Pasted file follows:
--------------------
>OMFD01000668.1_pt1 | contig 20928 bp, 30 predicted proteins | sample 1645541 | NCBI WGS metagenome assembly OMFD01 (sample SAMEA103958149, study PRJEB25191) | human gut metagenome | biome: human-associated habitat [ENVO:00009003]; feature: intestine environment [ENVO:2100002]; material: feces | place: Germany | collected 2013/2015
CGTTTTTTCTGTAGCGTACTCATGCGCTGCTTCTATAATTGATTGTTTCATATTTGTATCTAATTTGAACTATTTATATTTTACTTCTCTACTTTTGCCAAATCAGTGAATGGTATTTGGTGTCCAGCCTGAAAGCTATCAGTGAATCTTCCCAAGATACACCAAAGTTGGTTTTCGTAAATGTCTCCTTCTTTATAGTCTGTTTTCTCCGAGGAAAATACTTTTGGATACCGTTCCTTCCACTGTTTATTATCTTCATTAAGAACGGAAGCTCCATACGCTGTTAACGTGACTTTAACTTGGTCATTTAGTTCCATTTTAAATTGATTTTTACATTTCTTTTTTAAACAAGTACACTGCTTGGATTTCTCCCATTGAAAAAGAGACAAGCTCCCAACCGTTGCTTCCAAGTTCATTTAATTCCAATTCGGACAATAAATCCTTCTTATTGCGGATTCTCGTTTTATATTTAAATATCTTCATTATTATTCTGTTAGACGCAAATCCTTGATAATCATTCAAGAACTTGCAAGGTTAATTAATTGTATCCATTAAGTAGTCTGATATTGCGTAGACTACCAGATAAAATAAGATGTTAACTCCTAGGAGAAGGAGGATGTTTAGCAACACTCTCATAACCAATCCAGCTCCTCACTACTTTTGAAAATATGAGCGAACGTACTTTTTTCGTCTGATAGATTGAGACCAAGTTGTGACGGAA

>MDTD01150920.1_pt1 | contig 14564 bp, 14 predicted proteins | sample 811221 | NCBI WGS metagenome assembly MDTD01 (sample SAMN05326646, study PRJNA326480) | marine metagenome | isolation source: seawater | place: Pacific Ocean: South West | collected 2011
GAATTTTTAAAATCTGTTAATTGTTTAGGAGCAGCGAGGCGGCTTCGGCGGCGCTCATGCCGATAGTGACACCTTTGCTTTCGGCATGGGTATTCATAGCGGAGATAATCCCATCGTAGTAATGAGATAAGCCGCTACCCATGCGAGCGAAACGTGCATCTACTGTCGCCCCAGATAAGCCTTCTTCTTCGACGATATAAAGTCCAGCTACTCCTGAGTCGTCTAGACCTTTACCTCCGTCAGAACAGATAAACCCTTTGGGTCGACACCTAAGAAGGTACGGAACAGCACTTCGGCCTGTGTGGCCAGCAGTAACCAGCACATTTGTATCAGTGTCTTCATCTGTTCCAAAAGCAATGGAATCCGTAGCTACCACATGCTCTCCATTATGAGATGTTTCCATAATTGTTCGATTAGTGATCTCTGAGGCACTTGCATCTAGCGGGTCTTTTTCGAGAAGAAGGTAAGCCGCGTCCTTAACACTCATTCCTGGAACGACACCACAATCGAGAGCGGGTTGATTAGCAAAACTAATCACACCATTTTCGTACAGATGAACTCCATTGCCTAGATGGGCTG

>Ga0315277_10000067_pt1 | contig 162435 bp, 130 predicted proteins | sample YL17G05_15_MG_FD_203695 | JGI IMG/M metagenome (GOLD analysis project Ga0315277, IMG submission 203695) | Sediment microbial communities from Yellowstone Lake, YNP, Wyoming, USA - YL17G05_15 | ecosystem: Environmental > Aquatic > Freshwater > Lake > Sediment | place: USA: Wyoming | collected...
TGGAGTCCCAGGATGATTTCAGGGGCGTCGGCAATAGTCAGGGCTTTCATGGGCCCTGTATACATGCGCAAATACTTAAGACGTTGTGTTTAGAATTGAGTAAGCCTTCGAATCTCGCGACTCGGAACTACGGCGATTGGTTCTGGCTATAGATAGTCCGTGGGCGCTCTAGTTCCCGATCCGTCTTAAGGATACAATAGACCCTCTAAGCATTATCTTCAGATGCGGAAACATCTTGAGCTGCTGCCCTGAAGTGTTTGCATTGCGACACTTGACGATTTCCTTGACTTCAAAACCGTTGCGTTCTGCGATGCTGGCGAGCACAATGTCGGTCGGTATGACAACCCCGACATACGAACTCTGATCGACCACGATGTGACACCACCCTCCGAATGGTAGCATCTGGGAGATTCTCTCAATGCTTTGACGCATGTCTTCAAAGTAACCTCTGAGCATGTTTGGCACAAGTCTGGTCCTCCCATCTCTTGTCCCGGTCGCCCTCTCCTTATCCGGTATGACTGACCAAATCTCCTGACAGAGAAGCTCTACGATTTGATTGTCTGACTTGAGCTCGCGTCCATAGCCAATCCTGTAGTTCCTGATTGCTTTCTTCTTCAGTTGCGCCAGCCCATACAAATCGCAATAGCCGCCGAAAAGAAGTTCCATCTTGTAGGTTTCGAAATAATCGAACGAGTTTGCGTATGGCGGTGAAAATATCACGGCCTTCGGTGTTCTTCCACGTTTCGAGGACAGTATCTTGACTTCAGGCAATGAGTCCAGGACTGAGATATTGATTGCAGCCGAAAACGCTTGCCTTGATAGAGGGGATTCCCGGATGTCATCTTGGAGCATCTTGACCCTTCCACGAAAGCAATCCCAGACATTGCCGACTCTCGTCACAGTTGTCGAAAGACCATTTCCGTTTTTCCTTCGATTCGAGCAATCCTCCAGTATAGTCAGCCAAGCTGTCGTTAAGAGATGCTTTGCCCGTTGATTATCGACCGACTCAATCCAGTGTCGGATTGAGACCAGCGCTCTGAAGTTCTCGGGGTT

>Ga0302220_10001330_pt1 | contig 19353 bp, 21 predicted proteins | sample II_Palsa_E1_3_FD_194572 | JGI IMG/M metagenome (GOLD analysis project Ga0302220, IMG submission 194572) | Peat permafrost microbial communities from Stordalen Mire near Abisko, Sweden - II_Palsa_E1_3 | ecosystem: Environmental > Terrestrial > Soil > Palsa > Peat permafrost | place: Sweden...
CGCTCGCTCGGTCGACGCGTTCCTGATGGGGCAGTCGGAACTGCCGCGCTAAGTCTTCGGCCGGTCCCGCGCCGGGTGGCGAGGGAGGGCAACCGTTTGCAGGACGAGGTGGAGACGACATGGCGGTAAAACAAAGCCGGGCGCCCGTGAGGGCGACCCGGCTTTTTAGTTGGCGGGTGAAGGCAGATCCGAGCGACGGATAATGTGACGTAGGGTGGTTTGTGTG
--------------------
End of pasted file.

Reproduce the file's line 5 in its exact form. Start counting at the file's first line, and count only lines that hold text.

>Ga0315277_10000067_pt1 | contig 162435 bp, 130 predicted proteins | sample YL17G05_15_MG_FD_203695 | JGI IMG/M metagenome (GOLD analysis project Ga0315277, IMG submission 203695) | Sediment microbial communities from Yellowstone Lake, YNP, Wyoming, USA - YL17G05_15 | ecosystem: Environmental > Aquatic > Freshwater > Lake > Sediment | place: USA: Wyoming | collected...